Have you ever looked at Martha Stewart’s Thanksgiving checklist? Go ahead and Google it. The list has a task listed for EVERY DAY IN NOVEMBER. As an avid planner, I of course understand the merits of spreading out tasks over several days. But as a working-outside-the-home mom with a side hustle, I also know it may just not be realistic to carve out time every day of the week for something like this.
So, what’s a busy girl to do?
I made it my business to scour the web for every decent-looking checklist and timeline pertaining to Turkey Day, combining all the items, removing the superfluous tasks, and rearranging them into something a little more doable. Traditionally, Thanksgiving is celebrated on the fourth Thursday of the month, which gives you at least three weekends to work with… or at least a few hours over three weekends leading up to the big day.
Three Weekends Out
It seems like Christmas decorations go up the day after Halloween these days, which can make it easy to forget that Thanksgiving is coming. Instead, once the candy is gone and the costumes are put away, it’s time to shift your attention. There are two equally important things to consider first:
(1) Who’s coming to dinner?
(2) What are you eating?
That’s it. If you can compile your guest list (or at least solidify a head count) and decide on a menu, you can consider this first weekend a success.
Two Weekends Out
At this point, it’s time to focus on the food. Last weekend, you thought about your menu. This week, it’s time to get down to the nitty gritty: recipes.
Whether you’re planning a traditional Thanksgiving menu or you want to think more outside the box, the internet has what you’re looking for. Spend a little time on Pinterest (or your preferred recipe source) and find exact recipes for every component of your meal. That includes appetizers, mains, sides, AND desserts.
Recipes in hand, make a complete list of ingredients including quantities. Cross off any items you already have on-hand, and then divide the rest of the list into perishable and non-perishable. The final ingredient list will likely be a long one, so you’ll want to pick up the non-perishables this weekend and the perishable ones next weekend.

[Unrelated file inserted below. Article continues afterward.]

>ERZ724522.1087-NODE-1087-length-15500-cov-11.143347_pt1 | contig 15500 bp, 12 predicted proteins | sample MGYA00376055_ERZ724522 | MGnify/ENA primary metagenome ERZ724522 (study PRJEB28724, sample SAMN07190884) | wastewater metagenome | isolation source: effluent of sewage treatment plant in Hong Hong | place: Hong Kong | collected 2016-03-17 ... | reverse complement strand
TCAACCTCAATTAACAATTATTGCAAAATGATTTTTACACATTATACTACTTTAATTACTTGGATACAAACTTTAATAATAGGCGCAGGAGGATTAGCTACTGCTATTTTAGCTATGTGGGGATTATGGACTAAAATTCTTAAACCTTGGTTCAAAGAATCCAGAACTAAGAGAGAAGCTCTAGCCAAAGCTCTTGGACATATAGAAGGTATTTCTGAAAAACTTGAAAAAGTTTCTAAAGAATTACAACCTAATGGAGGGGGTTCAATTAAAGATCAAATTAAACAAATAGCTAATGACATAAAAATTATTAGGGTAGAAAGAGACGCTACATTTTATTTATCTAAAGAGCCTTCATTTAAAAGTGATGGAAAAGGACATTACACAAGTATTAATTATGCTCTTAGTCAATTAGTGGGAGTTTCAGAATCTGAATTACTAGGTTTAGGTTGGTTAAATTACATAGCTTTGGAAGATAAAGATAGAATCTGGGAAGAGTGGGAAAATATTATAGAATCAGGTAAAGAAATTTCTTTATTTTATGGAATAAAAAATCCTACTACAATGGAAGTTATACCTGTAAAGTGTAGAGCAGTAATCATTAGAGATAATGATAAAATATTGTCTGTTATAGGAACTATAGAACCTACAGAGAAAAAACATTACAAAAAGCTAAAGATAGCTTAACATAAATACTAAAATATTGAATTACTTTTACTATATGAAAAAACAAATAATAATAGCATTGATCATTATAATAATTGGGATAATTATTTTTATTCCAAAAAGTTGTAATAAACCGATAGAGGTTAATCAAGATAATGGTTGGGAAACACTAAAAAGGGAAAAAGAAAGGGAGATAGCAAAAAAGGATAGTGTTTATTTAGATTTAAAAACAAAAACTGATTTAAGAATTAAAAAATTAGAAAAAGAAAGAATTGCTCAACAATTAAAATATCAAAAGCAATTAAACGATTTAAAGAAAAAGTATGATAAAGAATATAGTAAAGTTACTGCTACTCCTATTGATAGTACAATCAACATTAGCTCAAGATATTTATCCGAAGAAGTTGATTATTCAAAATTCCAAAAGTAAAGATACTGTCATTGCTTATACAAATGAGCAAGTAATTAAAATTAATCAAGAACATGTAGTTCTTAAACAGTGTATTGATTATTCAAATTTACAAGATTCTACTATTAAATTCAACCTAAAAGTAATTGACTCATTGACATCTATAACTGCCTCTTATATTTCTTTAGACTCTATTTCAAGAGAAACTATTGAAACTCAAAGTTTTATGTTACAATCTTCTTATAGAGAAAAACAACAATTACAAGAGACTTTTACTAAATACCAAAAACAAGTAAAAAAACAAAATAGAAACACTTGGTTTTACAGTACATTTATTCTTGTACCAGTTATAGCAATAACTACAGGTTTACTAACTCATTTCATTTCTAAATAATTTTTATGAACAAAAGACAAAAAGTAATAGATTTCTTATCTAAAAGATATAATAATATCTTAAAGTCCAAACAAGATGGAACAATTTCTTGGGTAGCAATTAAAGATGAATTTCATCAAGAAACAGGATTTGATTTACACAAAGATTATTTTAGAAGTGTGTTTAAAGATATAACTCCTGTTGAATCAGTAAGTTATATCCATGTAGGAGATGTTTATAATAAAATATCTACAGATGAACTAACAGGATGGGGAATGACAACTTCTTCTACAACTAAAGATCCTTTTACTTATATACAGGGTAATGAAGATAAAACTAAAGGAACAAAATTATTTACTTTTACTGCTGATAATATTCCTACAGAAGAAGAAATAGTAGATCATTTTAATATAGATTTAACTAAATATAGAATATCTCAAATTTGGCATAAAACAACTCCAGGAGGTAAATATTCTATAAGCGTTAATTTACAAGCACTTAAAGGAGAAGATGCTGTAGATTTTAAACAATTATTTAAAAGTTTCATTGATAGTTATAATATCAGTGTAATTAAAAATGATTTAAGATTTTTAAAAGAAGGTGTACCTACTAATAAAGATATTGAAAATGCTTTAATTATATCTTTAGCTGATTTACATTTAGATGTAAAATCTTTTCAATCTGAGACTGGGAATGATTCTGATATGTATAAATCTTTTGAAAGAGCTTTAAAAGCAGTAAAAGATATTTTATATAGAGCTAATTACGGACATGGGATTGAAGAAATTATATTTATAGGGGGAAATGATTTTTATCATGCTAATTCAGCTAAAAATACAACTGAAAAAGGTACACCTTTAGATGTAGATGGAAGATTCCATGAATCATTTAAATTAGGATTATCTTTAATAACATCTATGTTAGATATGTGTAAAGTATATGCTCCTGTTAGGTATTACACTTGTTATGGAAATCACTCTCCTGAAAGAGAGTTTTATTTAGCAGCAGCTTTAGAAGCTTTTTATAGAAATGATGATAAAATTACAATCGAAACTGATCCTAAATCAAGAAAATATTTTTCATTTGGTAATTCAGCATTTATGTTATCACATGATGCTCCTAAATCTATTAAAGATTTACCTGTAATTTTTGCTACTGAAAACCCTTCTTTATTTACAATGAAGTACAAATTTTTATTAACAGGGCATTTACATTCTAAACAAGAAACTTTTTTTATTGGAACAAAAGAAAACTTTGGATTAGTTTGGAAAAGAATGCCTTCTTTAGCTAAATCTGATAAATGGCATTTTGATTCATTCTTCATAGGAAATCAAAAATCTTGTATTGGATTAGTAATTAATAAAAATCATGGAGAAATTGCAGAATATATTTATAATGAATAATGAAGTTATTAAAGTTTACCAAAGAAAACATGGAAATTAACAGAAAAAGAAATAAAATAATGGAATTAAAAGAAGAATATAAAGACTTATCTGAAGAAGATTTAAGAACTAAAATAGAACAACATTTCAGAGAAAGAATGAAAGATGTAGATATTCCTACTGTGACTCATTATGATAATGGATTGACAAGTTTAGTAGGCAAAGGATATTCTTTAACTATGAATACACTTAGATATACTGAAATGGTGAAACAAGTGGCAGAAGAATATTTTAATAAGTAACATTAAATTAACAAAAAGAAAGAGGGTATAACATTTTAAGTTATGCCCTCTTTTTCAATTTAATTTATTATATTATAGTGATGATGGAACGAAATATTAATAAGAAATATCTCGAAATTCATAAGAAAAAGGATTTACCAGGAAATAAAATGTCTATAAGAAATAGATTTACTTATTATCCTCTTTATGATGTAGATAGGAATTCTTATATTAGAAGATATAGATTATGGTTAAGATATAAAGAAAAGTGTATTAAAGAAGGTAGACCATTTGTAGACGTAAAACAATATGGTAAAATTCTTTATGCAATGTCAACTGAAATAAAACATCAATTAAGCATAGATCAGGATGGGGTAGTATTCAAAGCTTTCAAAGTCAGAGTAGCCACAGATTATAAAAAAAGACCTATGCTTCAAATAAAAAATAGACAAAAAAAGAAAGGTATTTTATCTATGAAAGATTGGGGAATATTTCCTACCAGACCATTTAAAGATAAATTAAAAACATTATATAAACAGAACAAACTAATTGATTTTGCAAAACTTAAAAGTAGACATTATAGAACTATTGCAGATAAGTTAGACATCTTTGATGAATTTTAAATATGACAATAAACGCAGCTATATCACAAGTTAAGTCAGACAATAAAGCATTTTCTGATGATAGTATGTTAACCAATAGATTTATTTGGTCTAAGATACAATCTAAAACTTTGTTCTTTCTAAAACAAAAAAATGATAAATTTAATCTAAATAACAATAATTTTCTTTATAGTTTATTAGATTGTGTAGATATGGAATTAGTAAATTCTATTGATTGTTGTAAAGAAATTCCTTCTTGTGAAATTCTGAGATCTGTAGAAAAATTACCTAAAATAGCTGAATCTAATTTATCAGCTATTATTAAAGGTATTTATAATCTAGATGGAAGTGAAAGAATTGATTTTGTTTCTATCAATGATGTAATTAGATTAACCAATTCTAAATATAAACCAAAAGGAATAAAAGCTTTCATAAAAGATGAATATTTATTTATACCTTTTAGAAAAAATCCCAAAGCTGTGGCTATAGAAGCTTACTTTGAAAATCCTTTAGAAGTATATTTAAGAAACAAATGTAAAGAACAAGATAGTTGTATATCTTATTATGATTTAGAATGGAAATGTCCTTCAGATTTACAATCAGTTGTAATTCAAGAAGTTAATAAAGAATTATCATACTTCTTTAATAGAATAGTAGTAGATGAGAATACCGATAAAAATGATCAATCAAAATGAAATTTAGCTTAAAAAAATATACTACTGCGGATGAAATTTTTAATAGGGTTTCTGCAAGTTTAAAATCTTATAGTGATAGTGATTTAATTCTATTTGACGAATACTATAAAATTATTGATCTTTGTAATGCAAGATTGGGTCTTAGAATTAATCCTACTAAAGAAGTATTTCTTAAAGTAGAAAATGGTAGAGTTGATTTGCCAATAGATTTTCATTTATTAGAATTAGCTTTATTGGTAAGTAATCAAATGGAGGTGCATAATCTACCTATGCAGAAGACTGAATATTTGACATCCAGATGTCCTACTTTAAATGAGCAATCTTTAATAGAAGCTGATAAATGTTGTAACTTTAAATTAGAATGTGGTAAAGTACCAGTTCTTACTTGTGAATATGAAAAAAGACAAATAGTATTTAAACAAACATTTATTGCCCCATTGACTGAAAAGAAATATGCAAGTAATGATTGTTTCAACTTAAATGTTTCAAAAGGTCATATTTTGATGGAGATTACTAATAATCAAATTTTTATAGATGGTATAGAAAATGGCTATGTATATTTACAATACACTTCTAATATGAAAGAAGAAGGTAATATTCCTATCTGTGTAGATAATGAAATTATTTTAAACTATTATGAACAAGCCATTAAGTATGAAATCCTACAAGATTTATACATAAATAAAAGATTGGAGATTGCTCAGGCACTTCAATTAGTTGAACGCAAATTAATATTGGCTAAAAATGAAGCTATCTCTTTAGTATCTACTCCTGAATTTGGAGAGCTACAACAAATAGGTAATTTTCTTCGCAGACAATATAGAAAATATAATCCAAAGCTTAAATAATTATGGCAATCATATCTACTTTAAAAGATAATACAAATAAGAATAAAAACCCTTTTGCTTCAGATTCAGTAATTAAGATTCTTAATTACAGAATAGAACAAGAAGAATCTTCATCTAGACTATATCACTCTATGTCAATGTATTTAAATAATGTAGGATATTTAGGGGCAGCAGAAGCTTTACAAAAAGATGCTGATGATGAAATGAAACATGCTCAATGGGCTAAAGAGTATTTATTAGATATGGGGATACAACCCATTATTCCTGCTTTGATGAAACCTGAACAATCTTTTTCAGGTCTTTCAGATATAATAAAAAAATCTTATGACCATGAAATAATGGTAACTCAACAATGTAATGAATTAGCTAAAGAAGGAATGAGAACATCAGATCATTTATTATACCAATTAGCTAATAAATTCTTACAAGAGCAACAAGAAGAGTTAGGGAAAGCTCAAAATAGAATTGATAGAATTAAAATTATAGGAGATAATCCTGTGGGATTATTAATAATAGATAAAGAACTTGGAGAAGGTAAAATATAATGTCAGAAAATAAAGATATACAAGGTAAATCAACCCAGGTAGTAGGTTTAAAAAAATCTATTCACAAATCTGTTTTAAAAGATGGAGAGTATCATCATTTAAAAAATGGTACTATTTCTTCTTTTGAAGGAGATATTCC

One Weekend Out
Besides finishing up your shopping, the weekend before Thanksgiving is time to clean house, literally. Break out the vacuum and dust off those surfaces. If you’re expecting company, double check to be sure you’re good on seating and dinnerware for everyone. Overnight guests? Be certain you have plenty of clean linens for them.
While you’re at it, go ahead and set the table. Wash and iron any fancy tablecloths and napkins that haven’t seen the light of day since this time last year, and polish any necessary flat- and stemware. Planning a fancy centerpiece? Set up every element besides fresh flowers.
One Day Out
It’s crunch time! The day before Thanksgiving should be when you do the bulk of your prep and cooking. Bake all your pies and store them at room temperature. Cook any side dishes that will reheat well. Chop up any vegetables that you plan on using for the rest of your meal tomorrow.
The main objective of the day is to get as much done as you can so you can actually enjoy Thanksgiving.
If all goes as planned, Thanksgiving Day should be as stress-free as possible. Yes, you will have a little cooking to do, but you should still have plenty of time to enjoy your family and friends.
Oh, and don’t forget to give thanks. That’s what the day is all about, after all!